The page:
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pills hand full of pillsWhat if we woke up tomorrow to the headline: Drug Company Cures Alzheimer’s? What would you pay to get your hands on that drug? I know of no one that hasn’t been touched in some way by this disease. Tomorrow won’t bring us that news but I believe it will in the future. So, how much would you pay? And if you can’t afford it, should the government step in and pay to heal you, your mom, your dad, your sibling or best friend? Should the drug company be required to give up the drug for the good of the world? Who should make those decisions? Who gets to play God and who gets to play the Grim Reaper in this future drama? And who has the lead roles in today’s drama involving Hepatitis C?

Last December, the FDA approved a new drug, Solvaldi, manufactured by Gilead Science Inc. Its purpose–to cure hepatitis C, a chronic, sometimes deadly disease, that has affected over 130 million people worldwide and kills between 350,000 and 500,000 per year. And the cost of the cure: Approximately $84,000, or $1,000 a pill for a 12-week treatment course, for those afflicted in the United States while other countries are fairing much better in out-of-pocket costs.  Gilread, through its president and COO, John Milligan, indicated that to date about 9,000 patients had been cured.  Using this data to justify the cost of its golden cure to those questioning the costs associated with the treatment, Mr. Milligan stated in a conference call with analysts on Wednesday:

The healthcare system will save a lot of money with these people being healthy again.

So what Mr. Milligan is saying is that Solvaldi, in the long run, will save the healthcare system a lot of money by curing those that would be dependent upon the system for his/her care and whatever they decide to charge will pay for itself over time.  What he doesn’t say is that Gilead Science Inc. is making billions, with analysts estimating that the drug’s first year sales will exceed $10 billion.  This has caused two members of the Senate Finance Committee, Oregon’s Democratic Senator Wydan and Iowa’s Republican Senator Grassley to demand information on how Gilead went about setting the price tag on this drug at $1,000 per pill.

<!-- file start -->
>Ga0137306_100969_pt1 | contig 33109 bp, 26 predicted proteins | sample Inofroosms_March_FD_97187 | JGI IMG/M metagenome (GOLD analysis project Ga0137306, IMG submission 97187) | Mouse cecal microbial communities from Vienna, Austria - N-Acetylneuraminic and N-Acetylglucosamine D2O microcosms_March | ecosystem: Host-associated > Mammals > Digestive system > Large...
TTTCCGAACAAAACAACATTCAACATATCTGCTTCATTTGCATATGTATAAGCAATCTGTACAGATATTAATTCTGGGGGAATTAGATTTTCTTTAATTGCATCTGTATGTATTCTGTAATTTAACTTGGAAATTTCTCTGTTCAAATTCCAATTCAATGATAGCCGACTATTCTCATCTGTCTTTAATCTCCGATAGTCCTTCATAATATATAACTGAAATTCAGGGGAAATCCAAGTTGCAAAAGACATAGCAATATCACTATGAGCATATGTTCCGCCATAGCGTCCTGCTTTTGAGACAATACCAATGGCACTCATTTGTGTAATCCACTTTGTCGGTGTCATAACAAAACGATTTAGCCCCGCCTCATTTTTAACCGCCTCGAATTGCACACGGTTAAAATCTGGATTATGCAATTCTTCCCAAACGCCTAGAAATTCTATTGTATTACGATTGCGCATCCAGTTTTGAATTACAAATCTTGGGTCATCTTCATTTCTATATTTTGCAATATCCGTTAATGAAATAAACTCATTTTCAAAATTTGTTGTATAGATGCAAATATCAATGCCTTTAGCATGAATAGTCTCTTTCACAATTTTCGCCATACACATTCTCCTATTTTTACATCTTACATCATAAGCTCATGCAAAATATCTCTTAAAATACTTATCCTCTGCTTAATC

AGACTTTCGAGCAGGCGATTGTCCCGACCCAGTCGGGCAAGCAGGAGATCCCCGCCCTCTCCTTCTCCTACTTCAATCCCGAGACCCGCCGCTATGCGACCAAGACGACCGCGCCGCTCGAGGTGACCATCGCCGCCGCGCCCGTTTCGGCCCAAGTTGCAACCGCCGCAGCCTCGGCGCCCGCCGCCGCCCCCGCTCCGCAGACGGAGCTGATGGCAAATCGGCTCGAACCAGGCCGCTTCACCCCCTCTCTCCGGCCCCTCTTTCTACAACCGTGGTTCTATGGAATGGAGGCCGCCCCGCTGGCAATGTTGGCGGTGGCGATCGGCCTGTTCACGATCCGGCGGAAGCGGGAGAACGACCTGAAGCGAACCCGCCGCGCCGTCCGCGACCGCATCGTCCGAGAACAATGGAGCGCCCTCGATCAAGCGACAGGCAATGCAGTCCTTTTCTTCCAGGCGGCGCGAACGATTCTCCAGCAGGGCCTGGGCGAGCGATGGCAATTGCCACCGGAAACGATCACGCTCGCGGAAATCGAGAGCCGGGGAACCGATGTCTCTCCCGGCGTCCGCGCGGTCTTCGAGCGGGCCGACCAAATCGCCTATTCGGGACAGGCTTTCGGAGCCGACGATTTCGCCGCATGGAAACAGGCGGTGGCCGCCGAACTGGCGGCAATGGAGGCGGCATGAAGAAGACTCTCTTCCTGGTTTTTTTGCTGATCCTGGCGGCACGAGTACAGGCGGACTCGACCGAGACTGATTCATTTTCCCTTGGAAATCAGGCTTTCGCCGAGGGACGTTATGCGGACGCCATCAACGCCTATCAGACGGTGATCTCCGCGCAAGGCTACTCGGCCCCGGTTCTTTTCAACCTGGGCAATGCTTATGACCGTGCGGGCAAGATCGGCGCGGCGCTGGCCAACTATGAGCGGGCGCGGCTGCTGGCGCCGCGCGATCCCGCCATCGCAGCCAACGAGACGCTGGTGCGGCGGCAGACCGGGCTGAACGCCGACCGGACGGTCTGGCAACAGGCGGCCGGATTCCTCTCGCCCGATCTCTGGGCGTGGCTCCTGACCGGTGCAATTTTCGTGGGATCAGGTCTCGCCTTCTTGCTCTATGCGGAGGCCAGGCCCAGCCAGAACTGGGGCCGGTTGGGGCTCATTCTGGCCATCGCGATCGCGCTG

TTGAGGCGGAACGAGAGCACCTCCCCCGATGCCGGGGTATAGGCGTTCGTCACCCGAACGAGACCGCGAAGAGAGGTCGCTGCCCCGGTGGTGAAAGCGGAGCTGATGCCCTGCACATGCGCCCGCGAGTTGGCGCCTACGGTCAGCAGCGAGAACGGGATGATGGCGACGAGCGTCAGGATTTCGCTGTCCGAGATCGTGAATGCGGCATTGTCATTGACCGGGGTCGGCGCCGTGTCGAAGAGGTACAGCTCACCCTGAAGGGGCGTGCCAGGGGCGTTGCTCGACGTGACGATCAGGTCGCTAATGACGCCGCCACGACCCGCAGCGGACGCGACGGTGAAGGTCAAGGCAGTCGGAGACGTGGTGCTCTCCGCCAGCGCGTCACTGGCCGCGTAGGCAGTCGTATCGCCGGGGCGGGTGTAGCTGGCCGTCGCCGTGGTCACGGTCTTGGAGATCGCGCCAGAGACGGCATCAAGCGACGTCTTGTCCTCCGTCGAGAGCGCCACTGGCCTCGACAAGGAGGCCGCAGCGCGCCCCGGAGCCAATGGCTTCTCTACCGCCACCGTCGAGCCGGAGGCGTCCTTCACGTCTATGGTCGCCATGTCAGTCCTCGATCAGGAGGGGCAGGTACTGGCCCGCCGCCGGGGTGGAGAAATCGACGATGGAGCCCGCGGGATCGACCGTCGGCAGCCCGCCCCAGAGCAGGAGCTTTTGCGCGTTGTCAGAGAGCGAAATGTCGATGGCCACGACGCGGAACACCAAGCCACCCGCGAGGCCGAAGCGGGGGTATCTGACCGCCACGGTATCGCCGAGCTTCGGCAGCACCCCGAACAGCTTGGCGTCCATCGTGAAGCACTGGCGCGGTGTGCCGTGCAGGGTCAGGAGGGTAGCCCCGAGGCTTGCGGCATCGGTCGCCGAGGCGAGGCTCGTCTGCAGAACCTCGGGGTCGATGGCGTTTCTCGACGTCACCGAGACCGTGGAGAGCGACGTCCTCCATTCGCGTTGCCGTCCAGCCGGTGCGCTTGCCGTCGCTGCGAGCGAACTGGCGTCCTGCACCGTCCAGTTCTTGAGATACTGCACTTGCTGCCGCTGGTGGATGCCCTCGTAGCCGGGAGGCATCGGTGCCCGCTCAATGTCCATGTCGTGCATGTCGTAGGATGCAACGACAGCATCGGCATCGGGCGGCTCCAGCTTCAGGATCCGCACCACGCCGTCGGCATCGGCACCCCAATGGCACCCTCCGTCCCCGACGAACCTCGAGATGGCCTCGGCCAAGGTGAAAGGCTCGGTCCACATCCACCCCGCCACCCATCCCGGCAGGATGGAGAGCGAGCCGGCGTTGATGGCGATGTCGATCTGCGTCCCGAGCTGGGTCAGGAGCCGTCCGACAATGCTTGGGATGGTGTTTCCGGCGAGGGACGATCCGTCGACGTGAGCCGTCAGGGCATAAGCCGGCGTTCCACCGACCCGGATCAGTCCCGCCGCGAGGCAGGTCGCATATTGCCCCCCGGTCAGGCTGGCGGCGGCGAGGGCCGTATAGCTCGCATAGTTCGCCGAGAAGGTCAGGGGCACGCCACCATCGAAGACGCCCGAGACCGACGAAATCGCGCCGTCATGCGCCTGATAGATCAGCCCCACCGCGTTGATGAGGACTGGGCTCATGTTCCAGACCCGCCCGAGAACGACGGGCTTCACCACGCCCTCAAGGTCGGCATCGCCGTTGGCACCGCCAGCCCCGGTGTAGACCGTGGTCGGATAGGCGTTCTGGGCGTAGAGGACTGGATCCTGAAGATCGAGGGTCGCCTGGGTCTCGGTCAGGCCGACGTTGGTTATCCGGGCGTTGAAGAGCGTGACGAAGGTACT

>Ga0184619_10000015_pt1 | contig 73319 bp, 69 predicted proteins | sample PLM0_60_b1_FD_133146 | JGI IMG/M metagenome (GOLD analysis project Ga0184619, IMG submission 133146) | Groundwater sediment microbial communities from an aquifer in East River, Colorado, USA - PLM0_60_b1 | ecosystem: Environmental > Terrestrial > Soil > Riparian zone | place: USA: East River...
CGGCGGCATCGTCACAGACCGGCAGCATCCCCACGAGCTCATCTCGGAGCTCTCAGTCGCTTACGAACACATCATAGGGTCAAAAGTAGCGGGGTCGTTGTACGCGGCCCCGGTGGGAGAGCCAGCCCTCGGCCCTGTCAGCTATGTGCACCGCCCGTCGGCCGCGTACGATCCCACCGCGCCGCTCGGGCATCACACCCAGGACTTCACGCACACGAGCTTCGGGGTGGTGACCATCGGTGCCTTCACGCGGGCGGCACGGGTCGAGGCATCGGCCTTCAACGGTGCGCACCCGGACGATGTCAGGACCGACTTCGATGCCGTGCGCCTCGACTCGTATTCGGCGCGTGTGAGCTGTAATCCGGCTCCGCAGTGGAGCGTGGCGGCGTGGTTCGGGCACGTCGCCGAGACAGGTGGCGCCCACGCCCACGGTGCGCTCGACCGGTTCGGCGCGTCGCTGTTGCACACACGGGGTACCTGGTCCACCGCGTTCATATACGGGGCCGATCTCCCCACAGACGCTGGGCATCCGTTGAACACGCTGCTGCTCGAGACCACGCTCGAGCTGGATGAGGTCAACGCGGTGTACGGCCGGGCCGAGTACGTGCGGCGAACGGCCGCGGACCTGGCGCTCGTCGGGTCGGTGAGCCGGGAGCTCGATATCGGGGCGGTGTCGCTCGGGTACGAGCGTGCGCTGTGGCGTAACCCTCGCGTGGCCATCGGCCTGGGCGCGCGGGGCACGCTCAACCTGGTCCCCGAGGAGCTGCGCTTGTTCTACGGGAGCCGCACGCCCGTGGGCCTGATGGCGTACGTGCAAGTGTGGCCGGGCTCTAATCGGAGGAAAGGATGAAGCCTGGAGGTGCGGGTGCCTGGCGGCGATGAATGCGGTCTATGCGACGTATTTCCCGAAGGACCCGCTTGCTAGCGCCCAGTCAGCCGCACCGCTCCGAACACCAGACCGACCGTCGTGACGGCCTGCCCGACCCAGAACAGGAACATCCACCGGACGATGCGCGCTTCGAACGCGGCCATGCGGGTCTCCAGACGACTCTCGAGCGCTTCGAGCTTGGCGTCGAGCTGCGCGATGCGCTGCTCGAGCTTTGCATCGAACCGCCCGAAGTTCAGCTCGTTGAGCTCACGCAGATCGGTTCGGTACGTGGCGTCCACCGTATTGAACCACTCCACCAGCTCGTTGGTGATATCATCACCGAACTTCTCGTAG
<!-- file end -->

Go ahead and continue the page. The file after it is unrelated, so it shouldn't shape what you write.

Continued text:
The criticism has come from all corners of the healthcare industry.  America’s Health Insurance Plans spokesman, Brenden Buck released a statement about Gilead’s success,

While it was a blockbuster quarter for Gilead, people who can’t access the drug because of its price didn’t fare nearly as well.


Medicare, Medi-Cal, Medicaid, veterans, the uninsured and prison inmates as well as others are knocking on the door for access to this medication.  Three states are refusing to fund the drug until further information about its costs are made available.  Some states are privately negotiating with Gilead to bring the costs down while others states and private insurers believe that the costs will add hundreds of dollars to its employer plans, Medicaid and Medicare with the taxpayers bearing the costs.

And what does this mean for you? Higher healthcare costs unless you are in a subsidized group and then, it may mean your family might be planning your funeral while you battle for approval for a drug that is needed by the poor and middle-class and priced for the investors of Gilead.

So when that cure for Alzheimer’s is packaged into a golden pill and offered up for sale, how much will you be willing to pay?

We haven’t seen the last of Gilead–it is out to save the world one illness at a time–so long as its investors can tuck billions away for a rainy day. The New York Times reported:

Early in the day, the Food and Drug Administration approved Gilead’s drug idelalisib to treat three types of blood cancers. It will be sold under the name Zydelig.

Hepatitis C….cancer.  Will you be priced out of the remainder of your life?